On July 1, I got to be part one of the best days each year at Cancer for College: the day we contact applicants and inform them that they are won a Cancer for College scholarship. I experienced this myself back in 2011, when Craig Pollard called to tell me I would receive a CFC scholarship and made it possible for me to attend my first-choice school. I will never forget my feelings of shock and gratitude that left me near-speechless. As soon as the call ended, I jumped up from my family’s well-worn, blue couch to tell as my parents and siblings the good news.
This year, though, I was honored to be on the other end of the call, and was rocked by wave after wave of thankfulness, relief, and happy tears from recipients and their families.
It was awesome.
One call, in particular, sticks out to me. Every year, we award at least one perpetual scholarship, the recipient of which receives our highest-dollar scholarship for four years without needing to reapply! The only stipulation is for the perpetual scholarship to be given to an incoming freshman attending school in Southern California. This year, Nickolas Main was the deserving recipient.
There was just one problem…we could not get a hold of him.
We left messages. He would call back. We would be on the phone with another recipient, and he would leave a message. We would call back and the call would drop. It felt like a comical game of phone tag! Finally, after multiple attempts, we established a good connection but he did not have time to talk because he was heading into a panel at the Los Angeles Anime Expo.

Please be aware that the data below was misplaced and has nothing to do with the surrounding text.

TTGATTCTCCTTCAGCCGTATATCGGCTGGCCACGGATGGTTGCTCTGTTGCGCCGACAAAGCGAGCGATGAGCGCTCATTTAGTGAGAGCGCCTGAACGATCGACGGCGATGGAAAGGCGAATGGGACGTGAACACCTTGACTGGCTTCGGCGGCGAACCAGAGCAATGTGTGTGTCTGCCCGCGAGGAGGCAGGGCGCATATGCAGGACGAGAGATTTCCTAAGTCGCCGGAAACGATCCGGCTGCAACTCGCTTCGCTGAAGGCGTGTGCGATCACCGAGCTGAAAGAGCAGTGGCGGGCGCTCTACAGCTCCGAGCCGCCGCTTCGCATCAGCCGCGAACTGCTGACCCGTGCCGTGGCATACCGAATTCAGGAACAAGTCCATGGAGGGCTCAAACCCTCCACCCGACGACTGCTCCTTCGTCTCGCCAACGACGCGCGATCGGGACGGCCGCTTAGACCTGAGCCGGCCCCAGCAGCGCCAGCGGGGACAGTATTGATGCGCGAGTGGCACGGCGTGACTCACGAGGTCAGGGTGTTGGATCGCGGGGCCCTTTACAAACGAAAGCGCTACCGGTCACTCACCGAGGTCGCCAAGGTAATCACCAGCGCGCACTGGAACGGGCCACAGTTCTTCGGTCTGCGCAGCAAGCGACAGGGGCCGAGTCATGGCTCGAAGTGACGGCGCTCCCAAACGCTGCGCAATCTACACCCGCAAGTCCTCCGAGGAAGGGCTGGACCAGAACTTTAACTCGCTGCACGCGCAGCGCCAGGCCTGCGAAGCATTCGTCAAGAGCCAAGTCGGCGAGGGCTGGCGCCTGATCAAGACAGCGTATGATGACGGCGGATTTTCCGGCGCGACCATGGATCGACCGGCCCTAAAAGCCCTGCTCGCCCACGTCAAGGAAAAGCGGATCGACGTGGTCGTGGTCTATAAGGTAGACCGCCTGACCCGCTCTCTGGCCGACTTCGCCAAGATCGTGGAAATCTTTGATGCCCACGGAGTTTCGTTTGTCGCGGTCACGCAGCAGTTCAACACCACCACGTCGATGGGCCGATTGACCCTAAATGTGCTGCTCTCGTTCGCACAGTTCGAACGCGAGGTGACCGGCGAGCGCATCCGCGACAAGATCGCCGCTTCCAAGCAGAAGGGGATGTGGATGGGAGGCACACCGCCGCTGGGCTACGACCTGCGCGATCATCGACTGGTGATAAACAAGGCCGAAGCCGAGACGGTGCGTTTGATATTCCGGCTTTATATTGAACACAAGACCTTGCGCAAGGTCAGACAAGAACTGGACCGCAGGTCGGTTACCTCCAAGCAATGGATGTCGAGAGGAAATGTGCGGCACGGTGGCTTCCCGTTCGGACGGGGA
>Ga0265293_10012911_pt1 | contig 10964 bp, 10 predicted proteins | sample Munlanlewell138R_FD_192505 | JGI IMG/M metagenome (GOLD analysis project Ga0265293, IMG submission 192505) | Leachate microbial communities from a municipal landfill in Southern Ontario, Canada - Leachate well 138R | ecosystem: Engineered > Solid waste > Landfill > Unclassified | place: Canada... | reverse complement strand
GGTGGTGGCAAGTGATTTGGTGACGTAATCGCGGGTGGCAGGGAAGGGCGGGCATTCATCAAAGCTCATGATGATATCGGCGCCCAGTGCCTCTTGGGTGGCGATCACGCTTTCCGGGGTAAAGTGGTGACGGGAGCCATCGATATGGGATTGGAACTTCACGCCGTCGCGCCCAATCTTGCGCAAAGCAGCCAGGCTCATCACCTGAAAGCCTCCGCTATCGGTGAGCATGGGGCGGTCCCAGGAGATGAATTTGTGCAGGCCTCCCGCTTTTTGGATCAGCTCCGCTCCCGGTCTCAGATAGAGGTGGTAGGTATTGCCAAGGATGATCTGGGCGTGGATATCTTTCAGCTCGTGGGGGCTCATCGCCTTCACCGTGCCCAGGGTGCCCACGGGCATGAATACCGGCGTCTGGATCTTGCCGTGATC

That is when I realized Nickolas Main was much cooler than me. To make a long story short, we eventually connected to award Nick with his well-deserved perpetual scholarship. July 1 was the first day we had ever spoken with Nickolas, but we felt like we already knew him because we had poured over his application, and been caught up in his articulate and passionate essays describing his journey through cancer. We are excited to actually get to know him in person, and wanted to share some of his story with you because everyone should have the opportunity to be encouraged by this courageous survivor’s story.
With Nickolas’ permission, below is a portion of the essay from his application. We hope you are left changed after reading, and take the opportunity to meet Nickolas himself later this year, at our 23rd Annual Classy Golf Classic and Un-Gala After Party, on October 14 at Coronado Golf Course on Coronado Island.
“Cancer. This word is so menacing in our society. A simple word can cause people to eat healthier, exercise more, wear more sunscreen, and go to the doctor for excessive check ups. The connotation behind the word being death, anything associated with this word is deemed a death sentence; yet as children we rarely, if ever, think about cancer. We go through our childhoods with an unfounded sense of immortality; yeah Grandpa got it, but that’s not me. We weave the fabric of our dreams with quick fluid motions; full of life and imagination, never imagining that one word could rip that fabric to shreds.
The loud ringing that muffled out the world ceases. As reality set in I became aware of what happened. He said cancer. The stupid bump on my arm that he said was a normal break so long ago was now cancer. My emotions broke through the flood gates. Fear and panic plagued my mind. I felt helpless as the impending mortality of the world closed in on my immortal dreams. I am too young to die. This thought rapidly raced through my mind. I would never go to college, never marry, and never have kids. I would never truly live. My thoughts turn from what would never be to what would; Chemo, tests, and surgeries all laid before me. The light that was my future, slowly diminished below the horizon and the darkness of death encompassed me.